Pregnancy loss and baby loss are sensitive and often uncomfortable topics, particularly within the workplace, where personal matters are not frequently discussed. Yet, these experiences affect more people in the UK than we may realise, and the impact on organisations can be significant.
Therefore, the importance of workplace support for those impacted should therefore never be underestimated, and there are a number of steps that employers can take to become more supportive.
The importance of workplace support
Unfortunately, not all pregnancies have a happy ending. At least 15% of pregnancies end in miscarriage, and around 4,800 babies die before, during, or after birth. These statistics show the scale but it’s only by listening to those with personal experience can we understand the impact. At Sands, we hear from thousands of parents every year who share both heart-breaking and heart-warming stories of loss, growth and hope.
When it comes to the workplace we hear from many bereaved parents who have received exceptional support at work, from colleagues and managers. These parents report how this support positively impacts their wellbeing and their ability to remain productive at work. On the other hand, there are many instances where parents have faced insensitive and unsupportive reactions from colleagues, causing significant detriment to their wellbeing.
One bereaved mum said: “To be honest, I was terrified to return to my workplace, not because I didn’t feel it was a safe environment for me, but because I didn’t think I could handle the pain of having to answer questions that colleagues had. As soon as I returned though, I was made to feel comfortable and people were there to give me their shoulders to cry on or to make me feel at ease with the occasional laugh.”
In contrast, another said: “The company did not allow me to work from home, I asked as I was having social anxiety. After five weeks of working I was not feeling well, I was feeling really anxious with a lot of anger, and I was diagnosed with depression. At the moment I am on sick leave. My colleagues never gave me their condolences and my manager never asked me how I was.”
From listening to parents we know that when workplaces empower, encourage and support bereaved colleagues, their mental and physical wellbeing is improved, and they can thrive and remain productive as they grieve. However, we know from listening to HR and line managers that creating a supportive isn’t always easy and there can be some challenges to overcome.
Challenges for HR and line mangers
Through consultations and feedback, we have identified four primary reasons for the perceived lack of support:
- Lack of confidence in communicating sensitively and compassionately.
Many managers struggle to find the right words or actions when they learn that a colleague is going through pregnancy or baby loss. The cultural taboo around discussing such topics leaves people feeling unsure about what to say, often leading them to say or do nothing, leaving bereaved colleagues feeling isolated and unsupported.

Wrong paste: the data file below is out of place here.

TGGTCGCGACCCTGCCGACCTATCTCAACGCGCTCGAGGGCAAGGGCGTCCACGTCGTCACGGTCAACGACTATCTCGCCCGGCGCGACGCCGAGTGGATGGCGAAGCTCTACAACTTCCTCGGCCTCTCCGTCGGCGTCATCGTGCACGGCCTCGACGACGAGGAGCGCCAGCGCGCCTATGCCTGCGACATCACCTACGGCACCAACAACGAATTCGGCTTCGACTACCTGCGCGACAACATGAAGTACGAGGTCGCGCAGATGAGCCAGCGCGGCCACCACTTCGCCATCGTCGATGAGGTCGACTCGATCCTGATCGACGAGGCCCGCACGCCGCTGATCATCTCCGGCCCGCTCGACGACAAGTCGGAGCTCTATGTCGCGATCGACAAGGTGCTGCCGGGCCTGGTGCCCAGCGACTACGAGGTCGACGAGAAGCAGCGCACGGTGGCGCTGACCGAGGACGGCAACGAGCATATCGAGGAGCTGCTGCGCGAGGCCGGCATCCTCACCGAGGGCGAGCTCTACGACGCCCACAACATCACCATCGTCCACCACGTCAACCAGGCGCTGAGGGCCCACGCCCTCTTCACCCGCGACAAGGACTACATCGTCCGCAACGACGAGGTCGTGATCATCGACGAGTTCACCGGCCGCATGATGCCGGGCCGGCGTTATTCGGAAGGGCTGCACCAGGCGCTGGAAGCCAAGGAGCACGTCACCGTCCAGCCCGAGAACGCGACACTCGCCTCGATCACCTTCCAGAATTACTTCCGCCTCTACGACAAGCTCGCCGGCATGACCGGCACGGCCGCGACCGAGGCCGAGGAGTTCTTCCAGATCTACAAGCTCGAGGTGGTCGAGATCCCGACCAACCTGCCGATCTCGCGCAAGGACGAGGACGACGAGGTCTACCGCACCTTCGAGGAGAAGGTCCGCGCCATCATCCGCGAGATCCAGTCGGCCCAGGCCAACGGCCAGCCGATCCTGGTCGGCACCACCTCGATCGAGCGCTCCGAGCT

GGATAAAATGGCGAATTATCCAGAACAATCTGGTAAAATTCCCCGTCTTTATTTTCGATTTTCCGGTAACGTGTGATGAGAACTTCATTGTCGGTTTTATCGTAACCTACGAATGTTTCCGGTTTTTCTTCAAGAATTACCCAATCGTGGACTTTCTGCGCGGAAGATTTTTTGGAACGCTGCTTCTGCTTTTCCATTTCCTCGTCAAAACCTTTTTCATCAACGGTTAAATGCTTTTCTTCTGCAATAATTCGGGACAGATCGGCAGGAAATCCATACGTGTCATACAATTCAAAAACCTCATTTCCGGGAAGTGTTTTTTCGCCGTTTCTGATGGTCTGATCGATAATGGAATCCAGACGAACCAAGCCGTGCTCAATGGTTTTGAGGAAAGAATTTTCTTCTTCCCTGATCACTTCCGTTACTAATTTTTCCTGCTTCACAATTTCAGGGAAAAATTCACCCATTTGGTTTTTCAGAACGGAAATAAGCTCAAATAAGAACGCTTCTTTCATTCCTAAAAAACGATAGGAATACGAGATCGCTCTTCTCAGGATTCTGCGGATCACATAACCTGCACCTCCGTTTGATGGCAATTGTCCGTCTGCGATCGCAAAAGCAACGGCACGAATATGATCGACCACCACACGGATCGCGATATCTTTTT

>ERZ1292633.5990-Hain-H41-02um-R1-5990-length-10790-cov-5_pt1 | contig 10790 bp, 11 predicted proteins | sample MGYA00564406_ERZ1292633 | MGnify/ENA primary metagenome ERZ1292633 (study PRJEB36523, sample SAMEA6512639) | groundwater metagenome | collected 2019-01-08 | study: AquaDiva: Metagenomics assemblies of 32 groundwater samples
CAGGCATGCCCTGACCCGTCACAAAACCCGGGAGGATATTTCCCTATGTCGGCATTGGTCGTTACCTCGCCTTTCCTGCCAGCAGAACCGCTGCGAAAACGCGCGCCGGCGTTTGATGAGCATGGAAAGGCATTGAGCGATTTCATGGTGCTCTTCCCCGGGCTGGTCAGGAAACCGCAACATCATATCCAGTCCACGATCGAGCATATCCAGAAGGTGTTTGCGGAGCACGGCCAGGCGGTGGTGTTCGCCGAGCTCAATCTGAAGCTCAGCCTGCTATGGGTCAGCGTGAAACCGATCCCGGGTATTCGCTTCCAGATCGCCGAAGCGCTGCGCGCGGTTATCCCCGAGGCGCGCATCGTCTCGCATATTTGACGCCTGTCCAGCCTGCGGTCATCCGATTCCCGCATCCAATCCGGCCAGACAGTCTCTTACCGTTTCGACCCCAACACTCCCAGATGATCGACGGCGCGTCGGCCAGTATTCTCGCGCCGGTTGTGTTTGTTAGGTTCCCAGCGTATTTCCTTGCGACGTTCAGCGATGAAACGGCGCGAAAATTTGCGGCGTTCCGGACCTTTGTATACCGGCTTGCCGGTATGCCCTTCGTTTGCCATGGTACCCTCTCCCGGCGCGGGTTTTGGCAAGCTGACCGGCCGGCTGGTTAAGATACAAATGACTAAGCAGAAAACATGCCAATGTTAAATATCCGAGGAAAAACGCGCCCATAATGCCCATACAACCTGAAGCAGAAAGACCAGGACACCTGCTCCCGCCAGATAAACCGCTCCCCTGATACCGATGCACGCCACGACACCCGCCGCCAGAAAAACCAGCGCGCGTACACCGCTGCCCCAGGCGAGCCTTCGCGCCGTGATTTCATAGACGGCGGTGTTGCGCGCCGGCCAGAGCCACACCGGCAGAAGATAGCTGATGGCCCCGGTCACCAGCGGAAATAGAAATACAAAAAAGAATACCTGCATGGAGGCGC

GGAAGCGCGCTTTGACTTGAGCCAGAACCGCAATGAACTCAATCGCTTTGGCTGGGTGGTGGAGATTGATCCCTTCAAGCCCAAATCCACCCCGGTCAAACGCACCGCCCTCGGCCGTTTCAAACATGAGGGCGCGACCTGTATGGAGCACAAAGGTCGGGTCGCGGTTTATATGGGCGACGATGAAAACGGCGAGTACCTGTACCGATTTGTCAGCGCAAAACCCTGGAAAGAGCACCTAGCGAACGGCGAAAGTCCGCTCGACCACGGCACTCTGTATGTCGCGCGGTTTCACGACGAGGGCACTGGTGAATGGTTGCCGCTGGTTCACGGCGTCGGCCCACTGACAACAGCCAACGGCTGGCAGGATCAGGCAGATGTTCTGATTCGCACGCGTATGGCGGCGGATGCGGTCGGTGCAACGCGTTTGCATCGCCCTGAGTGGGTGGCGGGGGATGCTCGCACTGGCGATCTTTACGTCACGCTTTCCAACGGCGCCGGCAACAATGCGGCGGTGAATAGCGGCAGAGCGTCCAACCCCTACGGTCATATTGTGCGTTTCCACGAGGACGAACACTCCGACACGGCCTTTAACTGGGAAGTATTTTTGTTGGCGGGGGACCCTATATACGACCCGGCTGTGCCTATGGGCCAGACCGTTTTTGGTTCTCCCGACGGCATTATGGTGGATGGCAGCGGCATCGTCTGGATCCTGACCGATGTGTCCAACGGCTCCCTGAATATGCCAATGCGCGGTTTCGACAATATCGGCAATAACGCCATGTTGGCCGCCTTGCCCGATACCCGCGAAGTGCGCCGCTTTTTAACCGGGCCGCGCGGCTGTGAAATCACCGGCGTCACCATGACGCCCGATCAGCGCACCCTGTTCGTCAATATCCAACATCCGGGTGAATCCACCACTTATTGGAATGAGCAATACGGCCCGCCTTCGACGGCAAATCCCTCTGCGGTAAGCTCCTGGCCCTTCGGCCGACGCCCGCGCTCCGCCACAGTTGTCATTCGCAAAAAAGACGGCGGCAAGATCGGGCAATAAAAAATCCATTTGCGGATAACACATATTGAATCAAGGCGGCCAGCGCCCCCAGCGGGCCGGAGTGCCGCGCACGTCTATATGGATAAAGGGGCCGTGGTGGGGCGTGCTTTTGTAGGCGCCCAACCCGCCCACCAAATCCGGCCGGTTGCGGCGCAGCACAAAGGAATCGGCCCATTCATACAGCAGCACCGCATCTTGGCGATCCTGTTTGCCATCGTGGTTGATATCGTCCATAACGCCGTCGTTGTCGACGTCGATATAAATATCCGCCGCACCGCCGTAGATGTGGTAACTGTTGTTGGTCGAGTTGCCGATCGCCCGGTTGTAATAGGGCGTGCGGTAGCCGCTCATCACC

- Lack of knowledge of statutory (and relevant non-statutory) entitlements.
Navigating the complex statutory employment entitlements related to pregnancy and baby loss can be challenging. Eligibility for statutory entitlements depends on the circumstances of the loss and the length of time someone was pregnant. HR and other managers may need to ask quite personal questions of employees and be comfortable talking about sensitive matters in order to properly explain entitlements and benefits.
- Lack of the right processes, and policies.
The wording in most HR maternity/paternity/shared leave HR policies can be insensitive for parents who do not have a living child but very few companies have a sperate Pregnancy and Baby Loss Policy that is worded in a compassionate way and clearly sets out different entitlements such as paid maternity leave, paternity leave, shared leave, parental bereavement leave, and miscarriage leave or signposting to any relevant support organisations.
- Lack of training and guidance for HR managers, line managers and colleagues.
Considering the above, there is certainly a lack of training and guidance for those with a duty of care for bereaved colleagues. This is why Sands provides guidance, training, and support information for workplaces. Our Bereavement in the Workplace package helps managers and colleagues understand pregnancy and baby loss, find the right words to support bereaved staff, and navigate relevant employment laws. The toolkits include a template pregnancy and baby loss HR policy that can be adapted to fit any organisation’s needs, along with various template correspondences suitable for various circumstances.
How to build a supportive workplace
To address these challenges, employers should:
- Implement a compassionate and comprehensive pay and leave policy
- Ensure HR and line managers undergo bereavement in the workplace training
- Offer bereavement in the workplace training to all employees
- Utilise Sands’ Bereavement in the Workplace toolkit
- Make support information easily accessible for employees
Clare Worgan is head of training and education at Sands